less expensive, they are now sent packed with instructions for 15s.
6d., in a velvet-lined specially made jewel case. "Some persons
see at once, others after a time. Women see better than men
visions of the past, present, and future, on the subjects upon which
the mind feels anxious. It does not require a knowledge of
astrology to be able to use the crystal."

  No. 1, in case, with instruction, 15s. 6d.
   "  2,    "          "         "  21s.
   "  3,    "          "         "  50s.
   "  4,    "          "         "  60s.



CHAPTER IX.

CONCISE DICTIONARY OF ASTROLOGICAL TERMS

AFFLICTION.--When a planet is on the cross (square) or in
opposition, it is said to afflict.

AIRY SIGNS.--Gemini, Libra, and Aquarius. These are the mental
signs.

ANGLES.--The cardinal points forming the cross or square; the
first, fourth, seventh, and tenth houses.

APPLICATION.--As its name implies, when one planet applies to
another. The Moon applies to all the planets, being the quickest
traveller.

AQUARIUS (the Water bearer).--The eleventh sign of the zodiac,
or 300° from the 0° of Aries. The Sun enters Aquarius about the
21st of January each year.

ARIES (the Ram).--The first sign of the zodiac. In making up the
360° in the zodiac, we count from 0° of Aries. The Sun enters
Aries on the 21st of March each year.

ASCENDANT.--This is the first house, or that point which rises at
birth.

ASCENDING.--When a planet is between the fourth and tenth
house; it is always the east.

ASPECTS.--This means the relationship one planet, or sign, has to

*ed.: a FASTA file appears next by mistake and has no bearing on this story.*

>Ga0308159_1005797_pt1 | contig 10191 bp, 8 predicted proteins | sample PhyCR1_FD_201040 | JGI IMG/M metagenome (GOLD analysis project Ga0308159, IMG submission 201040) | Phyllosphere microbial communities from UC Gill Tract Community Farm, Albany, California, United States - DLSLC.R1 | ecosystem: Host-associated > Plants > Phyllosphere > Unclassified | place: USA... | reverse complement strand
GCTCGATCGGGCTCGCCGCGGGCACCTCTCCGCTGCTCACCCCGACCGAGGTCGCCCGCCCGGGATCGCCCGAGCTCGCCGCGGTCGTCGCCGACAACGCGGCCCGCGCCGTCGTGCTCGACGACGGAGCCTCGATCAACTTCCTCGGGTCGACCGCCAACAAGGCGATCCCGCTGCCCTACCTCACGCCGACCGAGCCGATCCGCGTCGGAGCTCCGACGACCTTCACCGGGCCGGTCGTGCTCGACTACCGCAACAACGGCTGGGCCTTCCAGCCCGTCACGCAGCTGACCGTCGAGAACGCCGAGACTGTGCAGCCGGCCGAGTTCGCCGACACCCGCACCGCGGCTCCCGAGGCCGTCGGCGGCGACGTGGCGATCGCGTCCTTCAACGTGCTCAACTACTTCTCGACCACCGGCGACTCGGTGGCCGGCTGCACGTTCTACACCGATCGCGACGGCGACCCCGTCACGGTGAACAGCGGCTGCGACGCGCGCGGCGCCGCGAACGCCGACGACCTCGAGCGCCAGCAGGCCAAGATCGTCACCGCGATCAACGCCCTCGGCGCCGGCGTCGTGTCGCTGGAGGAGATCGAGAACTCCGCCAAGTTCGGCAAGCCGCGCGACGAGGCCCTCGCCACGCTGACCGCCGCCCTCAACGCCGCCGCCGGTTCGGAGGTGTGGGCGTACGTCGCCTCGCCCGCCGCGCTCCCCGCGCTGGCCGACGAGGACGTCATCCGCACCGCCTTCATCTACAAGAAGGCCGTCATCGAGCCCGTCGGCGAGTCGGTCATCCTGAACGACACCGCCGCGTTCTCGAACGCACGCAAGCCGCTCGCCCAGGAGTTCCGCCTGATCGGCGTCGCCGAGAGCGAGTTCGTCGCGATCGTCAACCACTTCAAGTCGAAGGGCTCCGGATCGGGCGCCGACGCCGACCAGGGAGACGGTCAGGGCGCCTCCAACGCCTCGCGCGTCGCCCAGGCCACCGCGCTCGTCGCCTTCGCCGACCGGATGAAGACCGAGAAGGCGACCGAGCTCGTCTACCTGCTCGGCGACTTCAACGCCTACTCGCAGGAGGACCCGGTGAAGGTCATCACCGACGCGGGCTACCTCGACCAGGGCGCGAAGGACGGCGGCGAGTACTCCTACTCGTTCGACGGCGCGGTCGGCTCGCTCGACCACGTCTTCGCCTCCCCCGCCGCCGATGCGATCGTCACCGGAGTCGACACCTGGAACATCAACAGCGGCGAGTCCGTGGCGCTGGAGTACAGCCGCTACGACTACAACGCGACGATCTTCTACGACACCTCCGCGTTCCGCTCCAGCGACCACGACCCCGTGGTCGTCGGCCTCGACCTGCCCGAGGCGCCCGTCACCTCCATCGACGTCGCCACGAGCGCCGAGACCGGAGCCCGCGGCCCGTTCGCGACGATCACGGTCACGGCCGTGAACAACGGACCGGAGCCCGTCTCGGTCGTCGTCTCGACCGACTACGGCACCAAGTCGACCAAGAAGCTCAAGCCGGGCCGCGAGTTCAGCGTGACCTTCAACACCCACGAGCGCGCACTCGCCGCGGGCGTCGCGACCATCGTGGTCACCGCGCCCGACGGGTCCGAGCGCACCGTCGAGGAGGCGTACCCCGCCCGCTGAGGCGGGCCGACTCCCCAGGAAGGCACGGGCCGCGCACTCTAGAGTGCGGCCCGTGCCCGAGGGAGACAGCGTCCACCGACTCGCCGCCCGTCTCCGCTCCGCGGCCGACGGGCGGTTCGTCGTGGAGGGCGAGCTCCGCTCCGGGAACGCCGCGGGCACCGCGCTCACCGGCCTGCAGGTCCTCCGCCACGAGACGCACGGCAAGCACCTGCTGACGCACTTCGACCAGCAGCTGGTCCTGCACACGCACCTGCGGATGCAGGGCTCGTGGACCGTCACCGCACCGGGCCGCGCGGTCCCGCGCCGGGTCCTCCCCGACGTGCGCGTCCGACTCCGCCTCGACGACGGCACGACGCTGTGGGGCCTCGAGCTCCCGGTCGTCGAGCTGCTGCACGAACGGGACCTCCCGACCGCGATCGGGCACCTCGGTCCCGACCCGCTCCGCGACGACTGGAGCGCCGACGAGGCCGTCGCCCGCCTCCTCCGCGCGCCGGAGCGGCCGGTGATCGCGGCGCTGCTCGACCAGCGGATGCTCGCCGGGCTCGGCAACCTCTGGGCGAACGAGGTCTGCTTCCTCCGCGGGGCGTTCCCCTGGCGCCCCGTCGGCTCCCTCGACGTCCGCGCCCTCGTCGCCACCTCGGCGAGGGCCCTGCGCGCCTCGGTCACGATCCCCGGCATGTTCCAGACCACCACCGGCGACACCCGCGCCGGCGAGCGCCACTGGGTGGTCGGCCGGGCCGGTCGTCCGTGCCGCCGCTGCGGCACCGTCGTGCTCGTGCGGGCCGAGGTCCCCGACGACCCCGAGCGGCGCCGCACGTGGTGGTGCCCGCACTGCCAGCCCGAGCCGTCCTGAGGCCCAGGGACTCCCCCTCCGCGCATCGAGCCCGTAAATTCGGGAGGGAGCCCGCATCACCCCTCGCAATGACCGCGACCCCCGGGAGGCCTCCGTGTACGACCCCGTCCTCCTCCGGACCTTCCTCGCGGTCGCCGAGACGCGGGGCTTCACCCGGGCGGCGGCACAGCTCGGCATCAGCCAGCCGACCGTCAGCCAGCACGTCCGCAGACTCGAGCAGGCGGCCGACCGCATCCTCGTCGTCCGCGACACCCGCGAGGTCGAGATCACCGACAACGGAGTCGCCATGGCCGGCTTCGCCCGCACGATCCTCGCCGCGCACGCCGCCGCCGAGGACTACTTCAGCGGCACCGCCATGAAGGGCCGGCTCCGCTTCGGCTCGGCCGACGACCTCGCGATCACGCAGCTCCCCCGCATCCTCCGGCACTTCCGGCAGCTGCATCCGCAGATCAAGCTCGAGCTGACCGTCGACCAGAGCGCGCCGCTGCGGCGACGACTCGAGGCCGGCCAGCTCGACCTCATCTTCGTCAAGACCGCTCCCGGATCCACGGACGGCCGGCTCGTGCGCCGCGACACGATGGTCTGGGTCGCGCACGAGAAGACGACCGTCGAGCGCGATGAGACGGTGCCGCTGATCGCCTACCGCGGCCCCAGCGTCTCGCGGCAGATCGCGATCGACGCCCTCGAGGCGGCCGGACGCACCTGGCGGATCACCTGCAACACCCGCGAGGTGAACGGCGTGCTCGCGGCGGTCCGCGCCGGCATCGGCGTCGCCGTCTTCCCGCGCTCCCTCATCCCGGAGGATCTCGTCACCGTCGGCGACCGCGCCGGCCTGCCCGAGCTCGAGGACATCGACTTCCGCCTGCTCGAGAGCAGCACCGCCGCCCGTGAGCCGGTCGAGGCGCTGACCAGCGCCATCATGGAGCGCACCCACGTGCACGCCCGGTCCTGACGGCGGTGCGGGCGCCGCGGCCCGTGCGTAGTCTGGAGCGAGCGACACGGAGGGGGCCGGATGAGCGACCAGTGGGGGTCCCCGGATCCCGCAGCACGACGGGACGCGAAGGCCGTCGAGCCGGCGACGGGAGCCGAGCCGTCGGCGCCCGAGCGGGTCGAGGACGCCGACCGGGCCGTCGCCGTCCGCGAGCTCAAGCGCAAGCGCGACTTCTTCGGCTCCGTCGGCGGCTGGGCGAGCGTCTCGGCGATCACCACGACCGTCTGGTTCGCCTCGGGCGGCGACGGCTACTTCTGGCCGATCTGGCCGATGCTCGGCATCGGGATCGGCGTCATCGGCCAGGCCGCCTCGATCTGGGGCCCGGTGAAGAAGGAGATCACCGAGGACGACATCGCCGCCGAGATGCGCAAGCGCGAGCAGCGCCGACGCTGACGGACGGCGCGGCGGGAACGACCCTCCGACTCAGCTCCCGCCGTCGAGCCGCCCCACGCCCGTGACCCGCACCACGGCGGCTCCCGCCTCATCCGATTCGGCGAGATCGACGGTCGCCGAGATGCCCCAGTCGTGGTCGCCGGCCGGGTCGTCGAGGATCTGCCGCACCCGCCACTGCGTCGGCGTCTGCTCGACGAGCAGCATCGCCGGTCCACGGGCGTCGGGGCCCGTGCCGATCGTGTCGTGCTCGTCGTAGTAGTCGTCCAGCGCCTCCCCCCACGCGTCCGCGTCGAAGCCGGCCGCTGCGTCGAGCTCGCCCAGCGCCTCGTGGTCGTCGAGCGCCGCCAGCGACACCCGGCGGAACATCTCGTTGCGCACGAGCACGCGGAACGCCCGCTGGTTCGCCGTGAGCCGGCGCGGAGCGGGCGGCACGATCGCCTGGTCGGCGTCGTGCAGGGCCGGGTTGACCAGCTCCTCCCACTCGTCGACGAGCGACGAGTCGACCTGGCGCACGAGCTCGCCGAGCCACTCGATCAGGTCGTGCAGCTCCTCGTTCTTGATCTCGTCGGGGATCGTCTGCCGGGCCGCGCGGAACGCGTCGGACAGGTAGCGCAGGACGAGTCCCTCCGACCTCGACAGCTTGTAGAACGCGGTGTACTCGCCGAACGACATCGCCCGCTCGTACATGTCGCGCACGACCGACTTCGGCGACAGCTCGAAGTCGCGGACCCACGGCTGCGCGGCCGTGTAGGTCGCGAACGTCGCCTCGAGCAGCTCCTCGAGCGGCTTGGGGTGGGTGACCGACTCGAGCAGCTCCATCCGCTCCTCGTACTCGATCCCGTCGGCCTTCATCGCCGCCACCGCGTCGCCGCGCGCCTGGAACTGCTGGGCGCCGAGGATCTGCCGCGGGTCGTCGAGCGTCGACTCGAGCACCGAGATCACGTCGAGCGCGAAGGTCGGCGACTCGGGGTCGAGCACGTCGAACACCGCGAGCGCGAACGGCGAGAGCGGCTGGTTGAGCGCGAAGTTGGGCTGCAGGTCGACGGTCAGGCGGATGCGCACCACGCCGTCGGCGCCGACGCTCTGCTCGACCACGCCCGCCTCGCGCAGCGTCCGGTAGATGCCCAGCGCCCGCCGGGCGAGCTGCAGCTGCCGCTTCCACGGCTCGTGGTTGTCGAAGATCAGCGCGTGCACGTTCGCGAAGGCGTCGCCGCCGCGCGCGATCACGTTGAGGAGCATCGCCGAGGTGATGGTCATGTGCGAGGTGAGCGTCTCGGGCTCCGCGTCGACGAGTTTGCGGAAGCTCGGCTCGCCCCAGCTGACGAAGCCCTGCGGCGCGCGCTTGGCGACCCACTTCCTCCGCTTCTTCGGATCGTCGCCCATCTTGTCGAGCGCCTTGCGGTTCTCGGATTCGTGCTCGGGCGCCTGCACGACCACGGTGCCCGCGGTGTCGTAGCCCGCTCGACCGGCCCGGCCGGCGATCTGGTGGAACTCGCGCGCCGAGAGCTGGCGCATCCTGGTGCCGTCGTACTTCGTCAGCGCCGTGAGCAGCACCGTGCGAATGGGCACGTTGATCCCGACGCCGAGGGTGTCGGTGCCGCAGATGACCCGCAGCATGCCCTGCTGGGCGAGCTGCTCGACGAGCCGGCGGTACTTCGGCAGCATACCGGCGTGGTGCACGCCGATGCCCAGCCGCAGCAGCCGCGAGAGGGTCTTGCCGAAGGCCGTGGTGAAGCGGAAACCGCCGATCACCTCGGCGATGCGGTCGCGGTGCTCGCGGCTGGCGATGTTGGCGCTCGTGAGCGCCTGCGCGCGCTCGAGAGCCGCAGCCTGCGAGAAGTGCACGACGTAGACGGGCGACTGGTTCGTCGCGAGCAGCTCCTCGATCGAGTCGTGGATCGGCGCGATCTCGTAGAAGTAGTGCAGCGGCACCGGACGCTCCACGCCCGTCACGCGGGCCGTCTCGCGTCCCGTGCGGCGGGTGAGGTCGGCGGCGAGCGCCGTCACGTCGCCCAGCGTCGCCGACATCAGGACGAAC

another in the zodiac. The Table of Aspects should be well
studied; it is important.

BENEFICS.--Jupiter and Venus are always good, because they
give Hope and Love, and, if we add the Sun, we have Faith, Hope,
and Charity.

BESIEGED.--A term used when a planet is found between two
others; if between Jupiter and Venus, it is good; if between Saturn
and Mars, evil.

BI-CORPOREAL SIGNS.--So-called because they are double. It
is rarely used. The signs are Gemini, Sagittarius, and Pisces.

CADENT.--The third, sixth, ninth, and twelfth houses are cadent.
It means falling from angles.

CANCER (the Crab).--The fourth sign of the zodiac; it is 90° from
0°. The Sun enters Cancer on 21st June.

CAPRICORN (the Goat).--The tenth sign of the zodiac, into
which the Sun enters on the 21st of December.

CARDINAL SIGNS.--Aries, Cancer, Libra, and, Capricorn. These
four signs form the

         S
       E + W
         N

they are important signs.

COMMON SIGNS.--Gemini, Virgo, Sagittarius and Pisces.

CONJUNCTION.--When two planets are close together, or within
orbs of each other. At New Moon the Moon is conjunction Sun.

CULMINATE.--When a planet is in the mid-heaven, it is said to
culminate; it means being on the cusp of the tenth.

CUSP.--The beginning of any house. At noon the Sun is on the
cusp of the tenth house. It means the first point of the houses.

DECLINATION.--The distance any planet is North or South of
the Equator.

DECREASING IN LIGHT.--When a planet is past the opposition
of the Sun, it is then said to be weak.

DEGREE.--The 360th part of the zodiac; its mark is °; 90° is a
square; 120° a trine of the zodiac.